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Fracked Memory

by Robert H. Boyle and Bruce Ferguson on August 30, 2012 · 6 comments


Bradley J. Field has amnesia.

Field is the director of the New York State Department of Environmental Conservation’s Division of Mineral Resources, the agency responsible for putting together the high-volume-fracking environmental-impact statement that’s supposed to protect New Yorkers against pollution and prevent the release of greenhouse gases into the atmosphere.

Amnesia hit Field after our previous Metroland piece [“Field of Distortions,” June 28] revealed that he’s a certified signer of the Global Warming Petition, which urges the United States to reject the Kyoto Protocol because “the proposed limits on greenhouse gases would harm the environment, hinder the advance of science and technology, and damage the health and welfare of mankind.”

Official word of Field’s amnesia came from DEC spokeswoman Emily DeSantis. Apparently the director is no longer able to talk to the media, so when fracking blogger Tom Wilber picked up on our story and inquired if Field had in fact signed the petition, DeSantis replied, “He does not recall.”

Really? Signing the Global Warming Petition isn’t a simple deal where a man can just scribble his name and then put it out of mind.

The Global Warming Petition Project, to use its formal name, recruits signatories by mailing a packet to those it considers “scientists,” no matter what their actual area of expertise. A cover letter states, “It is especially important for America to hear from its citizens who have the training necessary to evaluate the relevant data and offer sound advice.” The packet also includes a 12-page “research” report called “Environmental Effects of Carbon Dioxide” that’s designed to look like a paper published by the National Academy of Sciences—a con job so outrageous that the Academy not only denounced it as deliberately deceptive but also reaffirmed the scientific consensus that human activity is causing global warming.

The petition itself has to be signed and mailed back to the so-called Oregon Institute of Science and Medicine in the aptly named town of Cave Junction. In order to verify the signature, the Institute writes back to the signer and posts the name on the petition website only after confirmation has been received. All in all, that’s quite a lot for Field to “not recall.”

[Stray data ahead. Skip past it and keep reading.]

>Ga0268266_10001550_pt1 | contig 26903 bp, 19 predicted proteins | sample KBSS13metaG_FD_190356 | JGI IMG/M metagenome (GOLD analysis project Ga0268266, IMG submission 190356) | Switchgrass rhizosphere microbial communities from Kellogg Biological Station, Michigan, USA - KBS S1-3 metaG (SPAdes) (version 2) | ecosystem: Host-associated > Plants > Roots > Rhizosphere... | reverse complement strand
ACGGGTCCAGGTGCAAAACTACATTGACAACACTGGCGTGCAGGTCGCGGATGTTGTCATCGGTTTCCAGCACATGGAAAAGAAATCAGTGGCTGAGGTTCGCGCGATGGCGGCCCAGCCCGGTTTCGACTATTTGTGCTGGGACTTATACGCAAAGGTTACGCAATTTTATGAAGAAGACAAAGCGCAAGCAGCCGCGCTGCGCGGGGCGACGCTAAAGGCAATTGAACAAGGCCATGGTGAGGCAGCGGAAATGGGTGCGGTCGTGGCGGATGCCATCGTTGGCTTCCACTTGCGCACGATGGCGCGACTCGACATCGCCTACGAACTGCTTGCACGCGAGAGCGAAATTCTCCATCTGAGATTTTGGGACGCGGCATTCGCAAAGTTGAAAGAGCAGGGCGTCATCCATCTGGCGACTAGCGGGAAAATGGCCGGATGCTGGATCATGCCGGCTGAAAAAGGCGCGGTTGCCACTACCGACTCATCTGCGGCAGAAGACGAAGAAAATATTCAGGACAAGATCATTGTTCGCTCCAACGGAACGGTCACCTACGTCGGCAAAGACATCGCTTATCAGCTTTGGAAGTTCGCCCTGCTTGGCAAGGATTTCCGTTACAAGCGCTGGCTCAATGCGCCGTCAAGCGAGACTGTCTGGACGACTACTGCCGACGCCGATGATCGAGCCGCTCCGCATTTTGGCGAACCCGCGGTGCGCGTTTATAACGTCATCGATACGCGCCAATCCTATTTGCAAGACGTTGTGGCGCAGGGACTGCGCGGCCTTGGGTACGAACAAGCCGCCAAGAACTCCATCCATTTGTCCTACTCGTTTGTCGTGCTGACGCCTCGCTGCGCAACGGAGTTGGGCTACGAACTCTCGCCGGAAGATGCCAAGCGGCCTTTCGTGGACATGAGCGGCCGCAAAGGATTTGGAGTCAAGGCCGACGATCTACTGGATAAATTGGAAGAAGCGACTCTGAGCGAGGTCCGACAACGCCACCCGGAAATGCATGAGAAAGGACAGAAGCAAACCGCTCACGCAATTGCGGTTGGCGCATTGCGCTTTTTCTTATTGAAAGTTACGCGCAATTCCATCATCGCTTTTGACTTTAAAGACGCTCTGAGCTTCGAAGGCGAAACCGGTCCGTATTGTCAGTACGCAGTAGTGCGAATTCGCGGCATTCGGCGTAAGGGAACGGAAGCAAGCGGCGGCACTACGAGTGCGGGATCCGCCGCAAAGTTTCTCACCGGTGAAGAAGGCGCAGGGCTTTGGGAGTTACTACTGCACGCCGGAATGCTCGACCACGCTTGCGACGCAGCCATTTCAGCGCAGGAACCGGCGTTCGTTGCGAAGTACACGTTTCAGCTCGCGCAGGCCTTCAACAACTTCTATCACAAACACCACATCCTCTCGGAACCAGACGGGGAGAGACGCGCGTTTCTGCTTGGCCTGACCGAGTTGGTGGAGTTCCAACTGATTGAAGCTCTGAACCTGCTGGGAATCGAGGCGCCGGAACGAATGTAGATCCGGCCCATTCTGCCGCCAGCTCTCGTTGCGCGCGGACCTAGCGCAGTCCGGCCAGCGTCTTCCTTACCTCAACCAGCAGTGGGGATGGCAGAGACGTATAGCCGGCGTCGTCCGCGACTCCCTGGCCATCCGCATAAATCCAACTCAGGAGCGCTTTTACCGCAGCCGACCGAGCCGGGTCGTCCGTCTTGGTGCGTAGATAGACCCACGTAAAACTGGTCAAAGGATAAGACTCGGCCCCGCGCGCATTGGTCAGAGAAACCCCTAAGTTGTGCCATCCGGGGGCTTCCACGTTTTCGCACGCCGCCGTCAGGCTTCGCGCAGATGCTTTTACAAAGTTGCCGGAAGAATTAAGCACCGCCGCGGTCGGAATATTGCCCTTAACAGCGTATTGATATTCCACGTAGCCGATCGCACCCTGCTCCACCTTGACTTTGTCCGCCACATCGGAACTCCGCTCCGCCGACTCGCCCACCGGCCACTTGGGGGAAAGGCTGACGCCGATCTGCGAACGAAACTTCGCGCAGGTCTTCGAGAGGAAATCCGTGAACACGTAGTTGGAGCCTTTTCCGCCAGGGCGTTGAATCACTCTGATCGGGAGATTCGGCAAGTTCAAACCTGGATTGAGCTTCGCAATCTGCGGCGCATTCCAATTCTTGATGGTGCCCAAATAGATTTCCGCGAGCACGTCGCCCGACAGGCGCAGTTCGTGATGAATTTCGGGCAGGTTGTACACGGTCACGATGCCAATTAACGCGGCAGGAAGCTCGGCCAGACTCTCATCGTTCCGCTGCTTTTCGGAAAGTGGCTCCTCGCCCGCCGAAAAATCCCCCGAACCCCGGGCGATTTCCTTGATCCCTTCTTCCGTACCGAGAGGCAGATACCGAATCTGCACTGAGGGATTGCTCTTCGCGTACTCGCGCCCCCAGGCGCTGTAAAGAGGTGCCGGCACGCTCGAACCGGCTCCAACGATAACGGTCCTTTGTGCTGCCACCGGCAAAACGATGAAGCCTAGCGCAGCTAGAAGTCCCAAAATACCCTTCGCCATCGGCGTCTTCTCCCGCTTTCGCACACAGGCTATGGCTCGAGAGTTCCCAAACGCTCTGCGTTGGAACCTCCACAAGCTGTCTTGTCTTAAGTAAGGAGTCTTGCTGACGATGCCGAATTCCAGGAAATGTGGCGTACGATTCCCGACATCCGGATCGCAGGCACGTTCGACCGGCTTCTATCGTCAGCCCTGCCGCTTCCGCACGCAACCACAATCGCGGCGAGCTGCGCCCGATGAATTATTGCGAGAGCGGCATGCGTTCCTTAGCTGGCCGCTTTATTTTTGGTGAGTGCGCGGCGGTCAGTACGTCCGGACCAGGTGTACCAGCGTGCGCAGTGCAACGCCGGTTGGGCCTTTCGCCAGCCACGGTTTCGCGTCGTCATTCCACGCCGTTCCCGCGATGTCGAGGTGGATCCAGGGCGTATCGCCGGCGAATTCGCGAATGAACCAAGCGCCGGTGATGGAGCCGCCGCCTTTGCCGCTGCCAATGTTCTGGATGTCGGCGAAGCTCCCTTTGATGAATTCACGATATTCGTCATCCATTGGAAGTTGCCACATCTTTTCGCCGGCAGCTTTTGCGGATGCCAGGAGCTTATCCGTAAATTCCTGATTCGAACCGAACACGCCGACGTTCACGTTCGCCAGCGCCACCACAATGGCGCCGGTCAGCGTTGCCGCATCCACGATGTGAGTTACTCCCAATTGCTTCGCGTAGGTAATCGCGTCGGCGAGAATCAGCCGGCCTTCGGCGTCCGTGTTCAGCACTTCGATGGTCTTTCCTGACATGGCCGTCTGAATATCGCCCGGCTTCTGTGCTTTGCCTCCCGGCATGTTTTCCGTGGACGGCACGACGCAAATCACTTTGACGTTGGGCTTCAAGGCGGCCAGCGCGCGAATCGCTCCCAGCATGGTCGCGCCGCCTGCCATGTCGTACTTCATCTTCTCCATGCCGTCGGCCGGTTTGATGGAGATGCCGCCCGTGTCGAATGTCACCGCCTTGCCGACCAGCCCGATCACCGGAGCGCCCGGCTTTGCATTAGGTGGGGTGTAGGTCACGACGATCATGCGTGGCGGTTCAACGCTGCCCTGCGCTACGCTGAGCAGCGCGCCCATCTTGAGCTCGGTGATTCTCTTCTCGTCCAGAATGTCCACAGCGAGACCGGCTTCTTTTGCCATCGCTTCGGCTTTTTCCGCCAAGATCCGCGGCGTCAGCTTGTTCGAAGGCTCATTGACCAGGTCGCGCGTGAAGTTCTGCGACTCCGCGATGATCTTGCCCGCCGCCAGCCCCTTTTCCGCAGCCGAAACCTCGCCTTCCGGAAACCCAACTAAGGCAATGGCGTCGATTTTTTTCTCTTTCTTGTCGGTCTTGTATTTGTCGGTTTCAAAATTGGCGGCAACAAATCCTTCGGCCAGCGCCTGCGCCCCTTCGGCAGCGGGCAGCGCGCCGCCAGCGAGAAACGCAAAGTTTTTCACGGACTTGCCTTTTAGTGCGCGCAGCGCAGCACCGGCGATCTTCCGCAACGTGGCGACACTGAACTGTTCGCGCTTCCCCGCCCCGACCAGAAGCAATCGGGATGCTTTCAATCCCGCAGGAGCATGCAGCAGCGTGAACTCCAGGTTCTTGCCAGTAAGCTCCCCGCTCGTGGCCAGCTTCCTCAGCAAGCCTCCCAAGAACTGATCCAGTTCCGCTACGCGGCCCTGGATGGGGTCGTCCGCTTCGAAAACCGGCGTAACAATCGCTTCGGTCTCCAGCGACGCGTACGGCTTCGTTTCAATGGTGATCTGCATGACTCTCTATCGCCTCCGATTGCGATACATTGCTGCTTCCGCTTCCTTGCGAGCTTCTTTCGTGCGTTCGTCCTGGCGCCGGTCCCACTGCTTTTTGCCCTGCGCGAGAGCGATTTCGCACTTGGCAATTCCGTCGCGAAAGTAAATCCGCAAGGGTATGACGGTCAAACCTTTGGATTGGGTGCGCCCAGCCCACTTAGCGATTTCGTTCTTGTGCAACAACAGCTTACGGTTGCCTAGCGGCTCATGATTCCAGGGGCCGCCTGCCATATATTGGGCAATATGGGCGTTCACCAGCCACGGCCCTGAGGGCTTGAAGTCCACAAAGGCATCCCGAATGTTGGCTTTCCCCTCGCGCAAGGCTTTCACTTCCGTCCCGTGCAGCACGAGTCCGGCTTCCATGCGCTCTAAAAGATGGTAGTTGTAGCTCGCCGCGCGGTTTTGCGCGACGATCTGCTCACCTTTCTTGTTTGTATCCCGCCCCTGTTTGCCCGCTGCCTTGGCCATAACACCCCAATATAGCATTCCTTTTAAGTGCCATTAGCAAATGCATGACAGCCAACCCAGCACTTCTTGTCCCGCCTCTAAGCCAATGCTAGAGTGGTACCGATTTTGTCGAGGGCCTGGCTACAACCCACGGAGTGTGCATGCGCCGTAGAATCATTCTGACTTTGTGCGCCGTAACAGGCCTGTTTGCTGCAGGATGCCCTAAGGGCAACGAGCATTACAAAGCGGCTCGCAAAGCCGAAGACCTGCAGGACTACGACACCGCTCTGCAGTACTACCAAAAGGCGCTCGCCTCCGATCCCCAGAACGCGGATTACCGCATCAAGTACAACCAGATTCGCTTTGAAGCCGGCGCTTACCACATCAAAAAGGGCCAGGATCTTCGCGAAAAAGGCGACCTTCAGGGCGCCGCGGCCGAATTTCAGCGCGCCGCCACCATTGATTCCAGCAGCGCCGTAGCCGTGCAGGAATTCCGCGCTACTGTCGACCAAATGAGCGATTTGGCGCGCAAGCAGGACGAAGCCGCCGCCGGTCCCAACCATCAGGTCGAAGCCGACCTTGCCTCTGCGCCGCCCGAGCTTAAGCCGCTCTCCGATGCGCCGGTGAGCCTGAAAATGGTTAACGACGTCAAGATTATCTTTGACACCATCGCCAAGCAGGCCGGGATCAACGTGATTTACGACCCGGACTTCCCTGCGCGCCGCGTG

In case you can’t swallow the line that Field can’t recall signing the petition, DeSantis offered an alternative explanation: “If Mr. Field did sign such a petition it was in his personal capacity and had no bearing on his professional duties.”

Really? Field is responsible for controlling greenhouse emissions from oil and gas wells, so discovering he has a penchant for gassing the planet is a bit like finding out that the head of the fire department is an avowed arsonist.

Field’s willingness to deny what Al Gore famously called “an inconvenient truth” is matched by his ability to deny other truths he finds inconvenient. In a tense meeting in April 2011, Field was confronted with hard evidence that his division misrepresented the content of fracking fluid to the public, and also with DEC reports stating that Marcellus wells had been fracked with hundreds of thousands of gallons of toxic “slickwater” fluid. These high-volume frack jobs went well beyond what the state permitted under the 1992 Generic Environmental Impact Statement, which only considered relatively benign foam and nitrified fracking operations using a maximum of 80,000 gallons of fluid. One document presented to Field was a DEC “Well Information Summary” for the Webster T1 well showing that it had been fracked with 648,000 gallons of fluid in September 2008, two months after Gov. Paterson had explicitly prohibited the practice by executive order.